In the immediate aftermath of the Columbine High School massacre, a modern myth was born. A story went around that one of the two killers asked one of the victims, Cassie Bernall, if she believed in God. Bernall reportedly said “Yes” just before he shot her. Bernall’s mother wrote a memoir, titled “She Said Yes: The Unlikely Martyrdom of Cassie Bernall,” a tribute to her daughter’s courageous Christian faith. Then, just as the book was being published, a student who was hiding near Bernall told journalist Dave Cullen that the exchange never happened.

Although Candida Moss’ new book, “The Myth of Persecution: How Early Christians Invented a Story of Martyrdom,” is about the three centuries following the death of Jesus, she makes a point of citing this modern-day parallel. What Bernall truly said and did in the moments before her death absolutely matters, Moss asserts, if we are going to hold her up as a “martyr.” Yet misconceptions and misrepresentations can creep in so soon. The public can get the story wrong even in this highly mediated and thoroughly reported age — and do so despite the presence among us of living eyewitnesses. So what, then, to make of the third-hand, heavily revised, agenda-laden and anachronistic accounts of Christianity’s original martyrs?

Moss, professor of New Testament and early Christianity at the University of Notre Dame, challenges some of the most hallowed legends of the religion when she questions what she calls “the Sunday school narrative of a church of martyrs, of Christians huddled in catacombs out of fear, meeting in secret to avoid arrest and mercilessly thrown to lions merely for their religious beliefs.” None of that, she maintains, is true. In the 300 years between the death of Jesus and the conversion of the Emperor Constantine, there were maybe 10 or 12 scattered years during which Christians were singled out for supression by Rome’s imperial authorities, and even then the enforcement of such initiatives was haphazard — lackadaisical in many regions, although harsh in others. “Christians were never,” Moss writes, “the victims of sustained, targeted persecution.”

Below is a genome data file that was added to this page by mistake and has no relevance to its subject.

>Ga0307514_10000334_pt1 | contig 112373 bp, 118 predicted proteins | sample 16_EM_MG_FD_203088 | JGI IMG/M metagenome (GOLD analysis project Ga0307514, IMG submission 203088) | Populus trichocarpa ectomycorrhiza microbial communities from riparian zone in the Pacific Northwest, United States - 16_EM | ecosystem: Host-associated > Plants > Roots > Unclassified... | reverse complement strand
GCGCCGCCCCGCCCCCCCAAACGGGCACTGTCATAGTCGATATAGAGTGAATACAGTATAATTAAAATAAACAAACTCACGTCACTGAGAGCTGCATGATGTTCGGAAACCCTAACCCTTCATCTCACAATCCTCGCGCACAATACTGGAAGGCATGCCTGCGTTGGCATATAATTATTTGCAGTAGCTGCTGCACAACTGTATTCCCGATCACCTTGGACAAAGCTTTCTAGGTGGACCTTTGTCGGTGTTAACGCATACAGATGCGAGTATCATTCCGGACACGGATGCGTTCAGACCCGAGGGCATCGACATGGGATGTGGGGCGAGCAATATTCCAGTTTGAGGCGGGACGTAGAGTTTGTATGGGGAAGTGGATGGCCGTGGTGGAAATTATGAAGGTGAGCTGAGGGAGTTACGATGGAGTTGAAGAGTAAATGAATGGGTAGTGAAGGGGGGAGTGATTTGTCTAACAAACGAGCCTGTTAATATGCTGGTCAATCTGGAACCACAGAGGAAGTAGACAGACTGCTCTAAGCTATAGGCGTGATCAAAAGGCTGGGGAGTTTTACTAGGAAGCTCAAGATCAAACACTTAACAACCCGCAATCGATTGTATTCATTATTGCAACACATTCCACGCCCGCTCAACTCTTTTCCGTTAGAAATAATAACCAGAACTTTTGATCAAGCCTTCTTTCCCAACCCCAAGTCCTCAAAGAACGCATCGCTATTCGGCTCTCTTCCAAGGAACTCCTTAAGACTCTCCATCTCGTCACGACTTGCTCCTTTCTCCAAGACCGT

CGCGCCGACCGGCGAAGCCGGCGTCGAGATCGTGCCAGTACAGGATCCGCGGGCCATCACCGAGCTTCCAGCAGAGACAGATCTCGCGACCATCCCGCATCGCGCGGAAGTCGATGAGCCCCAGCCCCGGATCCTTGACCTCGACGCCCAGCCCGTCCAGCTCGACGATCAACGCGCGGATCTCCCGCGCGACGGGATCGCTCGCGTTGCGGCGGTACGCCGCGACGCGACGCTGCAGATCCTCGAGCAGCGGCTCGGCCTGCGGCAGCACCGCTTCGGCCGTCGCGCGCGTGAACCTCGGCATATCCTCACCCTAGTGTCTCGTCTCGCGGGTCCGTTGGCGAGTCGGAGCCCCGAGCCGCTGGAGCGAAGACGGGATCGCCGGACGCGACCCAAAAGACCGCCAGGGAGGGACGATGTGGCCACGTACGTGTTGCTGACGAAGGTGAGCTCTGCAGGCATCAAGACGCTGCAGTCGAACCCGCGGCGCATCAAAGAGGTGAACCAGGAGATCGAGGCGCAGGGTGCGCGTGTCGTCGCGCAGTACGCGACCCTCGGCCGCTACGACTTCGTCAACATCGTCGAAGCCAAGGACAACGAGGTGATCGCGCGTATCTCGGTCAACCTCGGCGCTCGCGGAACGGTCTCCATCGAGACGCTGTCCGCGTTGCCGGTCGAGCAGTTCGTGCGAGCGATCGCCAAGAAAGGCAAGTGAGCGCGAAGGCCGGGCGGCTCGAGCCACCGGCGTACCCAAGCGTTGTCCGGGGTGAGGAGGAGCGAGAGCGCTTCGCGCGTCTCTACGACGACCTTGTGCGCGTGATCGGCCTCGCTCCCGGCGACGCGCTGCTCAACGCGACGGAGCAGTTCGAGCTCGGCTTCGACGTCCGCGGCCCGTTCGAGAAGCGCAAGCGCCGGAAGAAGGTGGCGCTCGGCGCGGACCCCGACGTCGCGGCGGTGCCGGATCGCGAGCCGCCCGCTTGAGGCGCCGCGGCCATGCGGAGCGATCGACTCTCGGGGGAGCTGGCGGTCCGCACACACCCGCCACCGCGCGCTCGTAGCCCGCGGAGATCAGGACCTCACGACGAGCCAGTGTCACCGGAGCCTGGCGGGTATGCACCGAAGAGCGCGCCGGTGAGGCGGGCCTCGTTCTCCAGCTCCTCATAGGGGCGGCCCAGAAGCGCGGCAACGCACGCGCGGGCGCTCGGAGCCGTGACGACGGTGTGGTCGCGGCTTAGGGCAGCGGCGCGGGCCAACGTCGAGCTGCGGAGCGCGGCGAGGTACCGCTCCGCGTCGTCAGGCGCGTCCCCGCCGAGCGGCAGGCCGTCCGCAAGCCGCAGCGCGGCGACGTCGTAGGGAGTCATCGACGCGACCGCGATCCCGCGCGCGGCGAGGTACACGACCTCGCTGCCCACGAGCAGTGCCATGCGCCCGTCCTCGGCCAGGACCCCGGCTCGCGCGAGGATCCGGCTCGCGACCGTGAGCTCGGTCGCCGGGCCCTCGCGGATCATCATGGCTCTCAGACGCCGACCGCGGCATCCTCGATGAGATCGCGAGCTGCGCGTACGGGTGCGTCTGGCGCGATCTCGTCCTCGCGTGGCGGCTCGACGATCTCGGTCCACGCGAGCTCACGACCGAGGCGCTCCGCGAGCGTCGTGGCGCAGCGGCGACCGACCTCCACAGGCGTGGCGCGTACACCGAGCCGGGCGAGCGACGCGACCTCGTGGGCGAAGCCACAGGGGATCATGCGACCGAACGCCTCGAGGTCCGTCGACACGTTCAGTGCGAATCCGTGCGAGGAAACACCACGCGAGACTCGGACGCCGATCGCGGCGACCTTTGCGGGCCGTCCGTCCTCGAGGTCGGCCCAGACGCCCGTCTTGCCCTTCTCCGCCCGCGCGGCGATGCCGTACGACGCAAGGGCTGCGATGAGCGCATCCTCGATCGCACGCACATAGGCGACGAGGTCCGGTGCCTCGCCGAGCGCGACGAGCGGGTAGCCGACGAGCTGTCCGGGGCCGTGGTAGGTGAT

Much of the middle section of “The Myth of Persecution” is taken up with a close reading of the six “so-called authentic accounts” of the church’s first martyrs. They include Polycarp, a bishop in Smyrna during the second century who was burned at the stake, and Saint Perpetua, a well-born young mother executed in the arena at Carthage with her slave, Felicity, at the beginning of the third century. Moss carefully points out the inconsistencies between these tales and what we know about Roman society, the digs at heresies that didn’t even exist when the martyrs were killed and the references to martyrdom traditions that had yet to be established. There’s surely some kernel of truth to these stories, she explains, as well as to the first substantive history of the church written in 311 by a Palestinian named Eusebius. It’s just that it’s impossible to sort the truth from the colorful inventions, the ax-grinding and the attempts to reinforce the orthodoxies of a later age.

Moss also examines surviving Roman records. She notes that during the only concerted anti-Christian Roman campaign, under the emperor Diocletian between 303 and 306, Christians were expelled from public offices. Their churches, such as the one in Nicomedia, across the street from the imperial palace, were destroyed. Yet, as Moss points out, if the Christians were holding high offices in the first place and had built their church “in the emperor’s own front yard,” they could hardly have been in hiding away in catacombs before Diocletian issued his edicts against them.